By Steve Kelman

Blog archive

The Lectern: Jack Welch says, 'Death to bureaucracy'

Jack and Suzy Welch have an interesting weekly BusinessWeek column in which they answer a question or two that perhaps some readers of this blog follow. 


In the current (Dec. 24) issue, the question they answer is, "How do you take on the bureaucracy that damages so many organizations?"


The column takes up the query up with relish: "Damages?” they ask. “How about deadens?" 


The Welches take a dim view of bureaucracy. It "sucks the life out of" an organization. "It turns normal people...into rule-bound technocrats." In business, "It's a competitiveness killer."


The column states that leaders must ruthlessly take on bureaucracy inside their organizations and offers suggestions to that end. "Make it so unpleasant for people to act rigid or formal that they physically recoil at just the thought of uttering: 'That's the way it's always been done.'" And "leaders can fight bureaucracy by letting people fail. Not too often, of course! But a company that routinely hands its high-potential managers risky tasks and says, 'Swing for the fence,' breeds a culture of excitement and engagement. And that broadcasts a bold message: This company is not a machine, and you are not a cog."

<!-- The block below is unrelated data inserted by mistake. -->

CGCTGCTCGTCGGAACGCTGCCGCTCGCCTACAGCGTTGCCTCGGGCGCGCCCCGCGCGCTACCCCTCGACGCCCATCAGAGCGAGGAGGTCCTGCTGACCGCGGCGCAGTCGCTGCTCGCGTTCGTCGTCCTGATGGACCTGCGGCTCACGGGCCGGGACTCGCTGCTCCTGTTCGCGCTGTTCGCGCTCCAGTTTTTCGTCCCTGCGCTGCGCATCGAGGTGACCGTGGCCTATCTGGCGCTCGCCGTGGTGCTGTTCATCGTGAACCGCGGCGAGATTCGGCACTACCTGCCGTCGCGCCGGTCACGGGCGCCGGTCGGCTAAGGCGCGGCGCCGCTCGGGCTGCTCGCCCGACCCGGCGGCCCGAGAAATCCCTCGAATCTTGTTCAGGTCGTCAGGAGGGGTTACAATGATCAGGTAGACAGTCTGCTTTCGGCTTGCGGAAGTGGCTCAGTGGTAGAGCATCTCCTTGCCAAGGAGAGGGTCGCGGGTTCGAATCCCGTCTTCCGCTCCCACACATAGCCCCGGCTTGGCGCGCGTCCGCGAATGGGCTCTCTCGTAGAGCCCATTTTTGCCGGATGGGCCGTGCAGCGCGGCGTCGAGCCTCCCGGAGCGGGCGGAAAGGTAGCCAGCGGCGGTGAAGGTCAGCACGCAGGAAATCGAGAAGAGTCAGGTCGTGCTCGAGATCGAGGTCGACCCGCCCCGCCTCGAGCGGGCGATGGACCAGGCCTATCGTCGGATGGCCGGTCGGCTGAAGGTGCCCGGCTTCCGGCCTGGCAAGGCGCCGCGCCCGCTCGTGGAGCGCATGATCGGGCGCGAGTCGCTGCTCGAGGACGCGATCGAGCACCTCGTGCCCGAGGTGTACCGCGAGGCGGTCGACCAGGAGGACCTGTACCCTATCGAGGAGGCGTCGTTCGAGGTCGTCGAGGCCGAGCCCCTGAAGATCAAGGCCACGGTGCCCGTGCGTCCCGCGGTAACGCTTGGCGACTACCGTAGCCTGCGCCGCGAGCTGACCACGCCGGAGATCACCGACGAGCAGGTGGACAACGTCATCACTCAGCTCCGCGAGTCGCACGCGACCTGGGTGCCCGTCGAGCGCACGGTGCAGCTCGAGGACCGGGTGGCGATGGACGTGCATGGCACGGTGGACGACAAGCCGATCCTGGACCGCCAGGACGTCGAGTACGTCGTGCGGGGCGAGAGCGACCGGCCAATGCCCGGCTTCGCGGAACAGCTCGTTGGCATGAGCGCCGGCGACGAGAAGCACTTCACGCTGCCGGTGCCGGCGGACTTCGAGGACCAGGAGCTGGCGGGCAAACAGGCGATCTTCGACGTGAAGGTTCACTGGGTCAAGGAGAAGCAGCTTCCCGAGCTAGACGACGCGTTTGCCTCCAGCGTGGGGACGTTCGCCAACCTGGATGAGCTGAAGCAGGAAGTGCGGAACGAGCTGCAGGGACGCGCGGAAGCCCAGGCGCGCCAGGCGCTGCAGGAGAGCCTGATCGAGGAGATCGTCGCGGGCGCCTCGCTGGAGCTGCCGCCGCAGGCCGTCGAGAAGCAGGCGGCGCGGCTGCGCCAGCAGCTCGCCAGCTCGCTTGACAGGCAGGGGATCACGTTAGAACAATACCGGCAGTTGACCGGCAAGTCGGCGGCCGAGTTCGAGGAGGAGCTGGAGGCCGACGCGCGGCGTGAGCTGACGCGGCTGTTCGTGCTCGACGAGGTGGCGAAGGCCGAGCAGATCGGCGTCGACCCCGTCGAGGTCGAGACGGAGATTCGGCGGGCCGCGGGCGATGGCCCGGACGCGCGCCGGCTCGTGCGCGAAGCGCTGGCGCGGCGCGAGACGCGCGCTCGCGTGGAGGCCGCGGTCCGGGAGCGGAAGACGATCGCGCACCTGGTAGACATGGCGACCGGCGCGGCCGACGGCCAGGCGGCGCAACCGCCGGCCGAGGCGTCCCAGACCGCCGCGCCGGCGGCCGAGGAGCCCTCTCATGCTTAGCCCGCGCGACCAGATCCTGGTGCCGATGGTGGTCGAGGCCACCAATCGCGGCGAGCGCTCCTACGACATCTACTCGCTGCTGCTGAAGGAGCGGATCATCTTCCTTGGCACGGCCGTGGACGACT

Our elected officials spout rhetoric against bureaucracy, but more as a way of appealing to public anti-government sentiments or bashing civil servants. But when it comes to what they are doing -- especially these days -- it is adding more and more bureaucracy to government. Their role model is the inspector general, not the dedicated public servant who "swings for the fence" on behalf of his or her agency's mission. Which elected officials are talking like Jack Welch in terms of what needs to be done to improve public management?


Unfortunately, Jack Welch is no fan of government (significantly because he sees it as so bureaucratized). But I really wish he would direct at least a bit of his powerful voice to the hard fight to reduce bureaucracy in government, where it has the same deadening impact as in business.

Posted by Steve Kelman on Dec 21, 2007 at 12:08 PM


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